By August 8, 2006 8 Comments Read More →

The Review Remains the Same

Last night I finished reading Bleeding Hearts, by Ian Rankin, and just now I drafted my review. I’m trying to work quickly, because I never know when my four-month-old will wake up.

Bleeding Hearts is not the latest Inspector Rebus novel. Like Blood Hunt (2006) and Witch Hunt (2004), it’s a first U.S. edition of a book Rankin published in the U.K. in the 1990s, writing as Jack Harvey. The three aren’t as good as the Rebus novels, but they’re too good to keep hidden from U.S. audiences.

Because I reviewed Blood Hunt so recently, I had a strong sense of deja vu as I started my review of Bleeding Hearts: I was writing the same review. The plot and character names were different, of course, but my review’s framing device was the same and my summary was essentially the same.

I’ve only been at Booklist since 2001 and yet I have had this feeling a number of times. Usually it happens when I’m reviewing the latest book in a series. Most series authors publish a new installment every year, and while they invent new plots, of course, they don’t change the concept too radically. So inevitably I’m going to feel like I’m saying some of the same things.

It’s a challenge to stay original. And I can only imagine what it would be like if I’d been here for 20 years. (Bill Ott tells a funny story about this-maybe I can encourage him to post it in comments.)

On the other hand, it could be argued that keeping things original serves my ego more than the book and the reader. I may want to look like I have something unique and interesting to say every time out, but if an author’s books or series can still be placed in a similar context, saying something truly unique might mean I’d risk looking too hard for something original to say-let’s call it “reading too hard”-and finding something that is: a) a bit of a stretch, or b) not of interest to most readers. I love feeling as if I discovered something that will enhance readers’ understanding of a book, but that same impulse can turn a reviewer into an annoying know-it-all.

Also, some readers may not have read the previous reviews, or may be coming to an author or series for the first time with the most recent book, which means they need to know the big picture, not some small detail.

Still, there is something that gravels me when I read an old review and find I’ve said the same thing before. I guess the ideal approach is to use shorthand to place the novel in context while offering some new thought that makes the review seem like the latest entry in a developing conversation.

As I’ve said, it’s tough to do that when you’re a book reviewer (writing 175-word reviews) and not a book critic (800 words and, often, many many more). But-and I suspect I speak for many of my colleagues-I do take pride in being able to say a lot with 175 words. I have definitely read longer pieces elsewhere that didn’t add much to what our reviewers have said.

Uh-oh, he’s waking up.



About the Author:

Keir Graff is Executive Editor of Booklist Publications and the author of five books. His most recent is the middle-grade novel, The Other Felix (2011). Follow him on Twitter at @Booklist_Keir.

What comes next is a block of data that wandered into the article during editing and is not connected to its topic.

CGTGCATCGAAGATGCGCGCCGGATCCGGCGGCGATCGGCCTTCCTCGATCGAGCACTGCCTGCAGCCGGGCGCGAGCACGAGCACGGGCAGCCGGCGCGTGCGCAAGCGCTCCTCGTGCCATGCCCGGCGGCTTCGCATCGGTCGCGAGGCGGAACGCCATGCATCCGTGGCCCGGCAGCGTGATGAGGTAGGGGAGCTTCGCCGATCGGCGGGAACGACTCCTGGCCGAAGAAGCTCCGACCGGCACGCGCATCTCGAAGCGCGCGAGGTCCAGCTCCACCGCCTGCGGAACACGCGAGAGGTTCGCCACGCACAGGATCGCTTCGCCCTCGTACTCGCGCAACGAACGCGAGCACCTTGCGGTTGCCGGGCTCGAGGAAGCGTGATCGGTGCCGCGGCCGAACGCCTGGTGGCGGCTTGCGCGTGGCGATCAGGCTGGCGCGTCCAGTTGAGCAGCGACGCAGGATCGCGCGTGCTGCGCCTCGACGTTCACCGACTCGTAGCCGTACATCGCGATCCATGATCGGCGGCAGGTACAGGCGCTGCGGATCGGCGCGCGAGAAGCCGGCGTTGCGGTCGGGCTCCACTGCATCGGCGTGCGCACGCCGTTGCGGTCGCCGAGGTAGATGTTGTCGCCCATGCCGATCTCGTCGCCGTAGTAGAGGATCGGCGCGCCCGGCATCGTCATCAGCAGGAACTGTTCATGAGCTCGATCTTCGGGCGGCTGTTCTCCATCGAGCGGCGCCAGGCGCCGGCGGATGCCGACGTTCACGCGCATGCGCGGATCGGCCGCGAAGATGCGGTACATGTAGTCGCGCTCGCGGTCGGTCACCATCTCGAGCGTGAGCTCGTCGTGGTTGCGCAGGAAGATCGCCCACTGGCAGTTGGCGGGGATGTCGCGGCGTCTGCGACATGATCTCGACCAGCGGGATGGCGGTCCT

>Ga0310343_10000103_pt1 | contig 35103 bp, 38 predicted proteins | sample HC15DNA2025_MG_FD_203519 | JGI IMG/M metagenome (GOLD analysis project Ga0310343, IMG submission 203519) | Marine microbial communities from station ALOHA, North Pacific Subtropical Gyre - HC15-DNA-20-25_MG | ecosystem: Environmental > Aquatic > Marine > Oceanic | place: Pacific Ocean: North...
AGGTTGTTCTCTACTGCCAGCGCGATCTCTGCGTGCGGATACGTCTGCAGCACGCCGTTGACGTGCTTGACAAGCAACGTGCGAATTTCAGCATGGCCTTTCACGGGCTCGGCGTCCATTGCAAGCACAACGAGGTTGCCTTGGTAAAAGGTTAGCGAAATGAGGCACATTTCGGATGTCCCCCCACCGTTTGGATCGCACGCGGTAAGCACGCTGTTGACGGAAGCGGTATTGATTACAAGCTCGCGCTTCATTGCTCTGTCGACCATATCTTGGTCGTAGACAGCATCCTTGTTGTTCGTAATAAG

8 Comments on "The Review Remains the Same"

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  1. Brad Hooper says:

    Hey, I’m your editor. Let’s be honest here. Sometimes it’s taken you 180 words to say a lot.

  2.' Cindy Dobrez says:

    We’re all going to want a blog space to add an extra 500 words to our 175 word limit at this rate-as long as it doesn’t come with a wakeful newborn! Sorry, Brad, but I was really hoping that the posted comment would be Bill’s funny story that Keir hinted at…

  3.' Keir says:

    Bill’s probably thinking, What story?

    (Admit it, Brad, those 180-word reviews are 2.857% better!)

  4. Brad Hooper says:

    Indeed. (Sorry, Cindy, for intruding again!)

  5. Bill says:

    I guess I’ve been outed. Before I tell my purportedly funny story, let me say that Keir really nails this issue. It’s a constantly perplexing one, especially with series titles: You have an overall reading of the series, a sense of where it fits, and you feel a need to restate that so that new readers will know where you’re coming from. But, damn, there’s only so many ways to say it.

    Which is the problem I ran into with James Lee Burke, whom I’ve been reviewing for years and like very much. At some point in the 90s, I reviewed a new Burke novel and felt quite good about my review, thinking I’d really said what needed to be said about Dave Robicheaux. Well, maybe I had, but I’d said exactly the same thing in my previous review of a Robicheaux. I was in a hurry, I guess-didn’t have Booklist Online to consult quickly-and didn’t check my old reviews before writing the new one. When I did, it was almost identical, right down to the lead, something about Robicheaux fighting a losing battle agaisnt the evils of modernity. In today’s world, some Plagiarism Nazi on the Web would have convicted me in 15 minutes of stealing from myself.

    But did I? I’d completely forgotten what I’d said the first time and simply said it again, proving either that I’m not very imaginative or that I was right in the beginning. Fortunately, I think those reviews predate Booklist Online-at least I couldn’t find two in a row with the same lead-and when we add older stuff, I’ll be sure to edit.

    And frankly, Cindy, I think Brad’s comment about Keir needing 180 words to say something really good was much funnier than this long-winded ramble.

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